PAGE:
过去近四十年，中国基督教的成长，主要体现在参加基督徒聚会的人数不断增长。随着聚会人数的增加，聚会的方式也有很大的变化：聚会的时间安排从比较随意的不定时聚集，到固定在星期天的主日崇拜。由于人数的增长，从早先基督徒开放家庭聚会，到基督徒联合出资租用适合的场地聚会，再到建立教会群体，聘请专职教会牧师；进一步再购买物业为教会会址，甚至购地建堂。而且，随着聚会常态化的发展和聘请牧师，教会的宗派立场也逐渐清晰，教牧的事奉也日趋正规，包括儿童和老人事工，跨文化宣教和社区福音工作等。虽然由于政治原因，家庭教会始终未能成为法定的社会团体，但三自教会和家庭教会在聚会模式等方面，却越来越接近，成为过去十多年中国基督徒发展的一大特色。Continue reading “教会新常态”
Over the past four decades, the number of worshippers in Chinese churches grew steadily. As church membership grew, the church services matured and developed. Irregular worship times then became established Sunday meetings. Meetings moved from homes to larger rented spaces. Full-time pastors were hired, and land was acquired for church buildings. The church ministries also expanded beyond Sunday services to include teaching for children, care for the elderly, cross-cultural missions and community outreach. These four became standard ministries in churches across China. Despite their differences in legal status, house churches and Three-Self churches followed a similar pattern of growth. They came to resemble each other both in format and range of ministries, especially in the past decade or more.Continue reading “The Chinese Church’s New Normal”
Returnees Committing to Church in China: I wonder what excites us most about the prospect of brothers and sisters returning to China:
- How wonderful to have this godly man heading up a hospital, refusing underhanded deals with pharmaceutical companies.
- How strategic to have this winsome sister working as a university lecturer; just think about the kind of impact she could have on a whole generation of students!
Yes, such inspiring thoughts spur us on in serving our Chinese friends from overseas and yet how individualistic is this perspective? Indeed, perhaps we do stress the importance of church but to what extent is this merely pragmatic? Without a supportive church community, how else will our friends stand firm in such a challenging context? No, this is something far more significant for church is right at the heart of God’s eternal plan. (Ephesians 3:10)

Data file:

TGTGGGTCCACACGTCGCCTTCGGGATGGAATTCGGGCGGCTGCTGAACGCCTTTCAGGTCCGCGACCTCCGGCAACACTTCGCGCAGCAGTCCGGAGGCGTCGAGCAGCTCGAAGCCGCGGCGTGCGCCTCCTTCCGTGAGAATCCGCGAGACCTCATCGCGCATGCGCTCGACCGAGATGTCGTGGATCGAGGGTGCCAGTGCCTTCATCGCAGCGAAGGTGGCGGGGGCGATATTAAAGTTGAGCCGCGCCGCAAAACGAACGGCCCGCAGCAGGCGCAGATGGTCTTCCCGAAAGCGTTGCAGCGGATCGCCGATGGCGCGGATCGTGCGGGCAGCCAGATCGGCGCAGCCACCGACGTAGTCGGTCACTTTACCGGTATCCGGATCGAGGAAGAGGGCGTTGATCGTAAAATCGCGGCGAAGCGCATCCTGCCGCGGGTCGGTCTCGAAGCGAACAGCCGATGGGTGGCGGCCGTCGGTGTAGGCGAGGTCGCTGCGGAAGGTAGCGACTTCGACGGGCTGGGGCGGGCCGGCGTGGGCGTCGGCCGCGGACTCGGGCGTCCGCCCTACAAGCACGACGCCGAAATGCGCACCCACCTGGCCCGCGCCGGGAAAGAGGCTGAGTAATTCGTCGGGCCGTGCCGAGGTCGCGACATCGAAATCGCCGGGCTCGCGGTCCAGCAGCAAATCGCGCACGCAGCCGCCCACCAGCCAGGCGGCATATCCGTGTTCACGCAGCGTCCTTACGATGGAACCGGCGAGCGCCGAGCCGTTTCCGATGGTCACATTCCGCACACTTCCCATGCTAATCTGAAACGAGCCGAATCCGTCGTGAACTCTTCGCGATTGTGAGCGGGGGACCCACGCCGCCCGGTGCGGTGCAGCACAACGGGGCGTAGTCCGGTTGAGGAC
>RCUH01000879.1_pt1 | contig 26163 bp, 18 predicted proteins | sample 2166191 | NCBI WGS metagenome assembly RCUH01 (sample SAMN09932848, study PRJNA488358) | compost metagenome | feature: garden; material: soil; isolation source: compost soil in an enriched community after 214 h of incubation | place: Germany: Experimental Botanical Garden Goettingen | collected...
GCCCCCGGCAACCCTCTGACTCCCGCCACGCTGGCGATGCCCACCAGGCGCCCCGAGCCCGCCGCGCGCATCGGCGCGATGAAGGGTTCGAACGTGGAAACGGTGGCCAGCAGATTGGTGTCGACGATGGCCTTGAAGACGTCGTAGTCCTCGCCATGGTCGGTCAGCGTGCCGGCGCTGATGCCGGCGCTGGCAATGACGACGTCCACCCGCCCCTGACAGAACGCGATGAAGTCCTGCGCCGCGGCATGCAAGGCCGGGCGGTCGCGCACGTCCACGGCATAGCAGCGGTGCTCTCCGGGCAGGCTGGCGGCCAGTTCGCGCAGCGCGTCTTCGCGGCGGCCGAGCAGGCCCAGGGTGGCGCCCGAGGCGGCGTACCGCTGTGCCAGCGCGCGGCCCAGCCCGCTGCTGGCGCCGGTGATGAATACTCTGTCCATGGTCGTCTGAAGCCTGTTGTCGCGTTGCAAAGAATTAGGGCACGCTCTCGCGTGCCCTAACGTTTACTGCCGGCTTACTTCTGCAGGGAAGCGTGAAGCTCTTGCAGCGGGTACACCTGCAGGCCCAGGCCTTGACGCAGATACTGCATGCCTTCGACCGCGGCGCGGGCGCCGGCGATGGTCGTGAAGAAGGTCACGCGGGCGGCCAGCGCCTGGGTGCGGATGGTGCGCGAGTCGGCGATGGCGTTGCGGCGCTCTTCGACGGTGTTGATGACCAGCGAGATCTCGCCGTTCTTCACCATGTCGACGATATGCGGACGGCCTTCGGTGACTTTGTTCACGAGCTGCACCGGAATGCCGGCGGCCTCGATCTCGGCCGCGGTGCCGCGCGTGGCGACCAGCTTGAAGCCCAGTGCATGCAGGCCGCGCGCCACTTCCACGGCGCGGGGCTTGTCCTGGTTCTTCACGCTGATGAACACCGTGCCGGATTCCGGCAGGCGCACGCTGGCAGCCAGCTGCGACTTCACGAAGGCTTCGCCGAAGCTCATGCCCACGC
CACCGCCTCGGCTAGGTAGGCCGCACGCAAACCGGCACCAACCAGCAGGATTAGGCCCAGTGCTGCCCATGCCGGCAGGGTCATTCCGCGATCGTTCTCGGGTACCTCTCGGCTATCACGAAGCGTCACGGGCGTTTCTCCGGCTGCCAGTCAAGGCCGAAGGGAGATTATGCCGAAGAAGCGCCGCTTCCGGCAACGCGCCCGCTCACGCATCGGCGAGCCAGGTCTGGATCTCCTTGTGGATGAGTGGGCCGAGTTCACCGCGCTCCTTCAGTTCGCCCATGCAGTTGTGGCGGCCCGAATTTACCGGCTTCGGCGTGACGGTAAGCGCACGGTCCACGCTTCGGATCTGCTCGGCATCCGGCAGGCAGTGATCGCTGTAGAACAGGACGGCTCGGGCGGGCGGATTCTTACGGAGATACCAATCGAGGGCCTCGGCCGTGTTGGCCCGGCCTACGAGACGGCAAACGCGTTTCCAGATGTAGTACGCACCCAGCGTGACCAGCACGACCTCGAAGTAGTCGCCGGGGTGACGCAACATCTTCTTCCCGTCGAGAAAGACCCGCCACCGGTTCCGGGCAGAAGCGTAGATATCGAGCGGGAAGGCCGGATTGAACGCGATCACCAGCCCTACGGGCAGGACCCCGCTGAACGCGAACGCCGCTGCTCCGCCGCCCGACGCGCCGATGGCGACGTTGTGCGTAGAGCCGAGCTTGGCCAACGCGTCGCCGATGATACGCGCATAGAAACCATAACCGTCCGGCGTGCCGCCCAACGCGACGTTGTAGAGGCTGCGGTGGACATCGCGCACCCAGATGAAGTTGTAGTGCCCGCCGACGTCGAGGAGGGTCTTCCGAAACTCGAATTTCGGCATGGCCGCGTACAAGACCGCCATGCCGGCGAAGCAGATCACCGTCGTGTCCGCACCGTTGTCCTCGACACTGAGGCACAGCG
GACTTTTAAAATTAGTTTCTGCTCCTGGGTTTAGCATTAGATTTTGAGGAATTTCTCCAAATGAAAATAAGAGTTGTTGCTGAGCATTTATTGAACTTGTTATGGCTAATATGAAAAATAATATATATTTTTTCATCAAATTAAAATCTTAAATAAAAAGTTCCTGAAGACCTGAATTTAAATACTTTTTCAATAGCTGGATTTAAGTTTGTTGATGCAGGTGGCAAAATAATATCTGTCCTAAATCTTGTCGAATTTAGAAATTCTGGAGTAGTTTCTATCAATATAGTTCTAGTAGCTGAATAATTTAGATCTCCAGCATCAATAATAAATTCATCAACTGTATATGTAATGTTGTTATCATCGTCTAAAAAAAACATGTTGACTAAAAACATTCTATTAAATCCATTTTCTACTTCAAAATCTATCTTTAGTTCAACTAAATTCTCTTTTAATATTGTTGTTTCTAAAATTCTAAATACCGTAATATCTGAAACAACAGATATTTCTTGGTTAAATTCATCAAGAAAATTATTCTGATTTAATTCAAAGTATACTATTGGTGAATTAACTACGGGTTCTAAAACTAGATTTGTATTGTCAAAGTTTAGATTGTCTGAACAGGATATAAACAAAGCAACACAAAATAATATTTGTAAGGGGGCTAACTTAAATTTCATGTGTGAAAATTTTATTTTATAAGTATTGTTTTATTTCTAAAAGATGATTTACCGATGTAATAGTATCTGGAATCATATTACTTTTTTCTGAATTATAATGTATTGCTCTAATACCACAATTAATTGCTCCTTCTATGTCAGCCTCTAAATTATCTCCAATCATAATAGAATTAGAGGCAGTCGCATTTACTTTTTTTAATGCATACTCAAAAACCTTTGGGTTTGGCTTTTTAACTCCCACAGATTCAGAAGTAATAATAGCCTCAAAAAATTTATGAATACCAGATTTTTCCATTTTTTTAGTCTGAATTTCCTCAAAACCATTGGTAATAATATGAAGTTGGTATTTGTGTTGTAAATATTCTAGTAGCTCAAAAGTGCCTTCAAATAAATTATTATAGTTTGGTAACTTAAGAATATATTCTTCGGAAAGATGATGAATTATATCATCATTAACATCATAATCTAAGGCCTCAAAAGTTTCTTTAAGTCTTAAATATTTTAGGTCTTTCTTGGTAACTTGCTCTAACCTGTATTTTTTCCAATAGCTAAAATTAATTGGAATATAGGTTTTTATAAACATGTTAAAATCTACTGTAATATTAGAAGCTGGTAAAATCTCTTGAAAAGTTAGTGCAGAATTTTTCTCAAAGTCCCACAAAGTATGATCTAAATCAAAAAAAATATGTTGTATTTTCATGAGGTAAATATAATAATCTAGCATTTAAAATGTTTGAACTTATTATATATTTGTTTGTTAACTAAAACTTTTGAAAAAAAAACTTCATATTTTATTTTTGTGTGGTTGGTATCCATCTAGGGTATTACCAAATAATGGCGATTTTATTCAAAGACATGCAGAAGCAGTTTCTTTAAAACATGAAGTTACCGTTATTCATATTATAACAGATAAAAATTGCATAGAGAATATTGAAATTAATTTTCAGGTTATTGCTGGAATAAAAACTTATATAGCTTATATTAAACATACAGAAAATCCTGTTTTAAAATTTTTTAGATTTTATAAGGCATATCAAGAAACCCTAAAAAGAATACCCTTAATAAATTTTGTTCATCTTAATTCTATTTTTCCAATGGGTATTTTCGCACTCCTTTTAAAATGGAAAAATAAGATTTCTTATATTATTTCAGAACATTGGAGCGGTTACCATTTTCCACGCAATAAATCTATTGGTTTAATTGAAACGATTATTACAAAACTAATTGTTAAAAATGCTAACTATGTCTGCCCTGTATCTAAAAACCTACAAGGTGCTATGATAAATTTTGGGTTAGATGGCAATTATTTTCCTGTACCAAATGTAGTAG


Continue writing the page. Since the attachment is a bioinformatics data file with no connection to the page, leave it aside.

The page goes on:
In Part One of this series, we considered the importance of discipling Chinese students as Chinese believers who are prepared to live in a Chinese context (contextualized discipleship). In Part Two, we discussed the need for pre-return training to prepare returnees for the issues they will face when they are home. In this third part we will focus on how to help returnees settle in a church or fellowship where they can serve and be supported in their daily Christian walk. Continue reading “What does it take for returnees to thrive – Part 3”
Link to Chinese article: 中文： http://behold.oc.org/?p=34504
Author: Pastor Dong Jia-Hua
Translation of article in “Behold” magazine by Keith Ranger
He says – “I recently attended a Conference of workers from a number of different places in North America on how to do lasting and effective evangelistic ministry in the lives of international students, especially in the area of being up to date and not behind the times in reaching out to those from China. The expressed need was for relevant and engaging methodology and really making an effort to keep up to date with ‘where these people are now coming from’ in terms of their expectations and priorities. Things can, and do, change so fast! We cannot, and must not, live in the past!
In part one of this series we considered the importance of discipling Chinese students as Chinese believers who are prepared to live in a Chinese context (contextualised discipleship). In this second part we consider the need for pre-return training to prepare returnees for the issues they will face on returning home. In the part three we will consider connecting with a Church or fellowship in China. Experience has shown that there are four key topics that need to be addressed:
In September 2016 the China Source Quarterly Journal was devoted to the issue of helping Chinese Returnees thrive as Christians after returning to China.
Living in another country can be a life-changing experience. The longer the stay and the greater the immersion into that country’s social life, the deeper and more lasting the effects. Adapting to the new culture, making foreign friends, learning a new set of behaviors, and speaking in a foreign language shape the identity and values of sojourners in ways that can never be undone.
The changes that overseas sojourners experience may go beyond the necessary adaptation to a new language and culture; for many, the experience creates an openness to new ideas, new values, and even a new way of understanding life.